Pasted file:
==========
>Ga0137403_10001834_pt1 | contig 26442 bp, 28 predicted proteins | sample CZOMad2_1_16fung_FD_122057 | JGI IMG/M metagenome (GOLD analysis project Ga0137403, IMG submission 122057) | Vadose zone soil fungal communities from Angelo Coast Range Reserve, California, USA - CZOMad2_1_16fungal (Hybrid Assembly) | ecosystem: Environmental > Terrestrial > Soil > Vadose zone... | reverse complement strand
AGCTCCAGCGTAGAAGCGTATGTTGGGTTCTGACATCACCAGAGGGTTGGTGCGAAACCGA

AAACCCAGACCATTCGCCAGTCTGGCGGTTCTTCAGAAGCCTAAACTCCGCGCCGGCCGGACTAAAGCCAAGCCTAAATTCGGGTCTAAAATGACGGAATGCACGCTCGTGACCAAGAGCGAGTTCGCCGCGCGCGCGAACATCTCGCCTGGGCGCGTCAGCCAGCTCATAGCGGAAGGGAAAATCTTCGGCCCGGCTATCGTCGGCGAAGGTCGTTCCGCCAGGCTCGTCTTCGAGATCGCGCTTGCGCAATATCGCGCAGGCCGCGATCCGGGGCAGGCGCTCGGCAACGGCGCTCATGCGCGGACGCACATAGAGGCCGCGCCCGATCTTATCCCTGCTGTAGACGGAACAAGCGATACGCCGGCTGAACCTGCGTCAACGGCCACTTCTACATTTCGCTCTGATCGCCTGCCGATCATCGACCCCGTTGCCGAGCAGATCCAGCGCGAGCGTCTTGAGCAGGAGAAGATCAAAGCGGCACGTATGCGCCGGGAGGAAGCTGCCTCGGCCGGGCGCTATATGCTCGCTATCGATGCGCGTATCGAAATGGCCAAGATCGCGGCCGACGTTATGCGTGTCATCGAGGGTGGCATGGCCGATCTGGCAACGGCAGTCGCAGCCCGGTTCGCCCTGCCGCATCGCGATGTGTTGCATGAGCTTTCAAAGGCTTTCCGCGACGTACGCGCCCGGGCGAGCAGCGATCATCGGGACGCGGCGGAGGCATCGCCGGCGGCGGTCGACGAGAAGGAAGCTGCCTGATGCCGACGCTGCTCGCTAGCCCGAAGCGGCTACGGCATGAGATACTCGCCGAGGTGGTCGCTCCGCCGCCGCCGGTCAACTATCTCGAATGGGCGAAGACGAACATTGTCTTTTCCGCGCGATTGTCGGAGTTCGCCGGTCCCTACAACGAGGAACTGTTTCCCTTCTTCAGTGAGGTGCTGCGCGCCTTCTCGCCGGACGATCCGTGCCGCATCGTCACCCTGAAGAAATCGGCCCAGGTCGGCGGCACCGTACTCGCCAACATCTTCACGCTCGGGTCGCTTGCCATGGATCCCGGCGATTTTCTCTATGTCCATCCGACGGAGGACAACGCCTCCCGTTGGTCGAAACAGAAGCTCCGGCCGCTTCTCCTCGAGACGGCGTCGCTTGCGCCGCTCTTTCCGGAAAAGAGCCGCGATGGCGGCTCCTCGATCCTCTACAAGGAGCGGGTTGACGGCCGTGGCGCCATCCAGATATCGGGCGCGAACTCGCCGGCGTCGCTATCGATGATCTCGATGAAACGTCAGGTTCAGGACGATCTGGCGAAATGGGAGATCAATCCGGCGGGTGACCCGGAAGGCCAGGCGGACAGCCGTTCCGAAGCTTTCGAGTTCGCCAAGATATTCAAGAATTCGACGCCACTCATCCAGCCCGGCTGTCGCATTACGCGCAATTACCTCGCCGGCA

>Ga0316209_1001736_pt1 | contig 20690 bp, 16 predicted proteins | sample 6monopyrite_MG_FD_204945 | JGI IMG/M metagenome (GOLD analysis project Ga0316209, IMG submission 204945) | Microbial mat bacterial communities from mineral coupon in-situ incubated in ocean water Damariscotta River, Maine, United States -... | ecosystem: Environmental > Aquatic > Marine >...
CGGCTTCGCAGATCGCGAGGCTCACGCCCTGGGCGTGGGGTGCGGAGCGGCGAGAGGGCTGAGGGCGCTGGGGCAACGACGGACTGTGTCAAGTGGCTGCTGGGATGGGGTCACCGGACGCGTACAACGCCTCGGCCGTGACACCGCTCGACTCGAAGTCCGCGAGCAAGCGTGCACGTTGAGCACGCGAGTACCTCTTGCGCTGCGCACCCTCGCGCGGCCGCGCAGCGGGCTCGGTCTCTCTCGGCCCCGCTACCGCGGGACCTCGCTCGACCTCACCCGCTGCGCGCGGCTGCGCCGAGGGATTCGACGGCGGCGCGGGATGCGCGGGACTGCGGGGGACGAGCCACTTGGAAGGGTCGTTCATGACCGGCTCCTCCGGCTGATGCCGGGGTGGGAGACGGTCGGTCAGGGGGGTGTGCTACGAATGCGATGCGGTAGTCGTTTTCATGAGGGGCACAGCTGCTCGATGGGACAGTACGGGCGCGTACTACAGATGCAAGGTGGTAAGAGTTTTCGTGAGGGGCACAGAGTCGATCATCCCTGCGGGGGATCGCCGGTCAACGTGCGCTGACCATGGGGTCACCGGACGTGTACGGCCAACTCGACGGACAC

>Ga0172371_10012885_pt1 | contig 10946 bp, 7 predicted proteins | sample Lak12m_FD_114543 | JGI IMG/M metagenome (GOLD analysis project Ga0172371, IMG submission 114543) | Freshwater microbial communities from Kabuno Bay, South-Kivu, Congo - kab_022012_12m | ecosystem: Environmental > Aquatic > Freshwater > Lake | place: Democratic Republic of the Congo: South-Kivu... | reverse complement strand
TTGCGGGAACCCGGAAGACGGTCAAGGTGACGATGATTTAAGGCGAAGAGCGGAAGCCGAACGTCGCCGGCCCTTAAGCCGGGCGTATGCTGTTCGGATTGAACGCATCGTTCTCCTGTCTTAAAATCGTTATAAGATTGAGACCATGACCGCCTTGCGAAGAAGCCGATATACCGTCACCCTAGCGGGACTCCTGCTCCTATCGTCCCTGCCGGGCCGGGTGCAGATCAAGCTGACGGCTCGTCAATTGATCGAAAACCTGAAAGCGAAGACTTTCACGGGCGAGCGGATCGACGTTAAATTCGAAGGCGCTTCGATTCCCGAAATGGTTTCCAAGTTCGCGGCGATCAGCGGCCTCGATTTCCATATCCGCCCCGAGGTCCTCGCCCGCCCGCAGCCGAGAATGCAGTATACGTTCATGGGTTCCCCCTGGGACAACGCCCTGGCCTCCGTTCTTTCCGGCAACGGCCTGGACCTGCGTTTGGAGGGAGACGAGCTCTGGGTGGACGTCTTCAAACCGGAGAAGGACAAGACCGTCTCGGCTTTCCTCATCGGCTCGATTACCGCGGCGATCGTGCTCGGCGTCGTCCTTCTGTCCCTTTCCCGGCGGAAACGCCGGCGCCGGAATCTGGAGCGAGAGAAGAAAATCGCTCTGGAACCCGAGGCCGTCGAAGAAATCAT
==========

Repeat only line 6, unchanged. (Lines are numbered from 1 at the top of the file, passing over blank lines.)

>Ga0172371_10012885_pt1 | contig 10946 bp, 7 predicted proteins | sample Lak12m_FD_114543 | JGI IMG/M metagenome (GOLD analysis project Ga0172371, IMG submission 114543) | Freshwater microbial communities from Kabuno Bay, South-Kivu, Congo - kab_022012_12m | ecosystem: Environmental > Aquatic > Freshwater > Lake | place: Democratic Republic of the Congo: South-Kivu... | reverse complement strand